Attention Action Alert! Comments Needed for Air Force Training Proposal
The U.S. Air Force is intending to conduct low altitude aerial training missions over the Sangre de Cristo and San Juan Mountain ranges of Northern New Mexico and Southern Colorado. A Draft Environmental Assessment (EA) has been released for this Low Altitude Training Navigation (LATN) with just a few more community forums scheduled for public hearing. The SLV had only one forum on Oct. 3 in Alamosa, which is not even in the proposed fly-over area.
Deadline for Comments is Saturday, November 5, 2011 and we recommend focusing on the following three issues:
A full Environmental Impact Statement (EIS) should be conducted instead of the abbreviated Environmental Assessment process (EA) process.
Why? Because it’s impacting 38 counties in two states and 60,700 square miles of civilian airspace.
The public comment period should be extended by 60 days until January 7, 2012.
A funding ban for this project should go into effect until a Record of Decision (ROD) is made that the public is not challenging in court.
Summary of the Air Force Proposal 688 missions are planned per year and some corridors will experience 1,400 flyovers due to return routes.
Up to three missions per night using two classes of turbo-prop warplanes are proposed.
Planes will depart at dusk from Cannon Air Base near Clovis, NM, for night flights averaging six hours, fly north through the Sangre de Cristo Mountains in New Mexico, cross over into the San Juan Mountains of Colorado and then turn around back to base.
The latest special operations technologies will include robotics and drones to be used within the Sangre de Cristo and San Juan Mountains simulating the terrain as hostile territory/combat zones.
In-air refueling is also proposed along with simulated weapons, equipment and personnel drops. Avoidance techniques will be practiced which will include radar-jamming electromagnetic and chaff release.
The Air Force concludes in their Draft EA that this proposal will have “no significant impacts”. This is countered by their request that the public already using these lands for traditional purposes notify the Air Force in advance of any activities that would be affected by noise or electromagnetic disturbance. Such activities are listed as ceremonials, livestock branding, calving and mining operations. When notified, the Air Force will avoid these areas, acknowledging the disruption their activities will cause.
More in-depth analysis of this proposal can be found on the SLVEC web site.
Send comments through:
U.S. Postal Service
27 SOW Public Affairs, 110 E. Sextant Ave.,
Suite 1150, Cannon AFB, NM 88103
or FAX to: 575-784-7412.
U.S. Senator Michael Bennet
San Luis Valley Regional Representative
609 Main Street #110
Alamosa, CO 81101
San Luis Valley Regional Director
Senator Mark Udall
609 Main Street, Suite 205
Alamosa, CO 81101
SLV Regional Field Representative
Rep. Scott Tipton, CO-3
609 Main St., Box 11
Alamosa, CO 81101
Air Force reveals training map – So. Colo. to be bypassed in latest low-altitude flight plans
*San Luis Valley is still include in LATN area. Article is inaccurate, please refer to map
As promised, Air Force officials have redrawn the maps for their proposed low-altitude training flights over Colorado so that the flights would occur only in Western Colorado, leaving out the San Luis Valley, the Eastern Plains and the Army’s Pinon Canyon Maneuver Site near Trinidad.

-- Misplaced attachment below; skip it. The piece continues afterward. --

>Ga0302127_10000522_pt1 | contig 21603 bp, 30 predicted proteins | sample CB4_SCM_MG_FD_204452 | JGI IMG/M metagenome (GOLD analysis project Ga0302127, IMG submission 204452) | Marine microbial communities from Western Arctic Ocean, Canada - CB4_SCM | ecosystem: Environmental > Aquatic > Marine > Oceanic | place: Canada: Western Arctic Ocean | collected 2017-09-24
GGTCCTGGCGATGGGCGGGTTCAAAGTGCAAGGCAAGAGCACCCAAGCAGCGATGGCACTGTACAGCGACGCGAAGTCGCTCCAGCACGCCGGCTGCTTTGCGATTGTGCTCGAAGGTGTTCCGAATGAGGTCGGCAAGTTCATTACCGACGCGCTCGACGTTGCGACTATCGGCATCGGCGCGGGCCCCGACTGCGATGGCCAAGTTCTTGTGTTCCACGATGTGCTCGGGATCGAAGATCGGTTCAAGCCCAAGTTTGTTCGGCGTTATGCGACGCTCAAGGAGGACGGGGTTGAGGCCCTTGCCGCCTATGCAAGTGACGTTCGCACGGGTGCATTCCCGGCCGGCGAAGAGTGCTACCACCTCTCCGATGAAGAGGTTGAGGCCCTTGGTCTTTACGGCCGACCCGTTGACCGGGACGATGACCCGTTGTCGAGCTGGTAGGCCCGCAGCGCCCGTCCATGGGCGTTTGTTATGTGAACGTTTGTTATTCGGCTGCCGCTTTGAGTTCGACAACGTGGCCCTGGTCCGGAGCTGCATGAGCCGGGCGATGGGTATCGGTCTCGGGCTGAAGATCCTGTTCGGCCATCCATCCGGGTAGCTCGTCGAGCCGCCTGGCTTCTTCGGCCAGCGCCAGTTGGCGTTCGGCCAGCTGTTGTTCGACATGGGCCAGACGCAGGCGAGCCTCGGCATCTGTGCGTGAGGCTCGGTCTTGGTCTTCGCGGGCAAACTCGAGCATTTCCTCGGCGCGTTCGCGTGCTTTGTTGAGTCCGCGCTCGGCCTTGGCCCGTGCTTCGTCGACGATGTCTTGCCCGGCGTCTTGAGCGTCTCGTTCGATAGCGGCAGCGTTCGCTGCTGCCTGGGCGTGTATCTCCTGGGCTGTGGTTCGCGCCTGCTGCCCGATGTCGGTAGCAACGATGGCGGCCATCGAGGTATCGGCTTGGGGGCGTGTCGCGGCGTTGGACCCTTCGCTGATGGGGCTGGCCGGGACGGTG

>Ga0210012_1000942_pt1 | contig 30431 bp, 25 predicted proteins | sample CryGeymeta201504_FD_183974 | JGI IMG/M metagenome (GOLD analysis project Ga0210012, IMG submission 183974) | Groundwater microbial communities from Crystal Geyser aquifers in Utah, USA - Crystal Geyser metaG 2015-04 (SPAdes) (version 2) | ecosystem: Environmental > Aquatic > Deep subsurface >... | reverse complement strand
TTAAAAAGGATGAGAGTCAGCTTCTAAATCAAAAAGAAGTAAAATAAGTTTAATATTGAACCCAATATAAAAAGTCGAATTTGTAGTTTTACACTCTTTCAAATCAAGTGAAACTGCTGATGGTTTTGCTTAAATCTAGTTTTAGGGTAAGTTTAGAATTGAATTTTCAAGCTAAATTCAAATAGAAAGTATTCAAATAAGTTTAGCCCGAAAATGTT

The Air Force is scheduled to publicly release the maps next week, but provided copies to Rep. Scott Tipton, R-Colo., on Wednesday, confirming what the military service had assured him earlier this summer — that low-altitude training would be moved west and away from Pinon Canyon.
“I applaud the Air Force for listening to the initial public input on this issue and adjusting the boundaries,” Tipton said in a statement Wednesday. “The Air Force has informed me they look forward to a robust 60-day public comment period on the draft environmental assessment and the proposed maps.”
The 16 public meetings the Air Force is planning in an effort to gather public input on the training plan should be less robust in Colorado with Pinon Canyon removed from the planned training area.
When the service announced last year that it wanted to conduct low-altitude training missions for special operations aircraft over Southern Colorado and northern New Mexico, it triggered widespread suspicion that the Air Force was trying to bring more Pentagon pressure on area ranchers to allow the expansion of the 238,000-acre Pinon Canyon training area.
The Army and the ranch community have battled over the future of Pinon Canyon since 2005.
Although the Air Force repeatedly has said its low-altitude training plan is not connected to the Army’s use of the Pinon Canyon range, Army critics have charged the Pentagon’s long-term plan for the training area is to conduct joint-service operations there.
In the draft environmental assessment, which will be released next week, the Air Force notes the change in their proposed training area as well is that it eliminates heavily populated areas and other controversial areas.
“The current proposed boundaries being considered, in comparison to the original, reflect a substantial reduction in size and population centers included,” the study says.
The Air Force flies V-22 Ospreys and other special-operations aircraft out of Cannon Air Force Base in eastern New Mexico. The plan calls for low-altitude training (as low as 200 feet) over the described areas in Colorado and New Mexico.
A sizable number of towns and counties across the region, however, are opposing the training plan, saying they don’t want the environmental impact of having low-altitude training missions flown overhead.
DRAFT EA Public Comment (Added 11/03/11)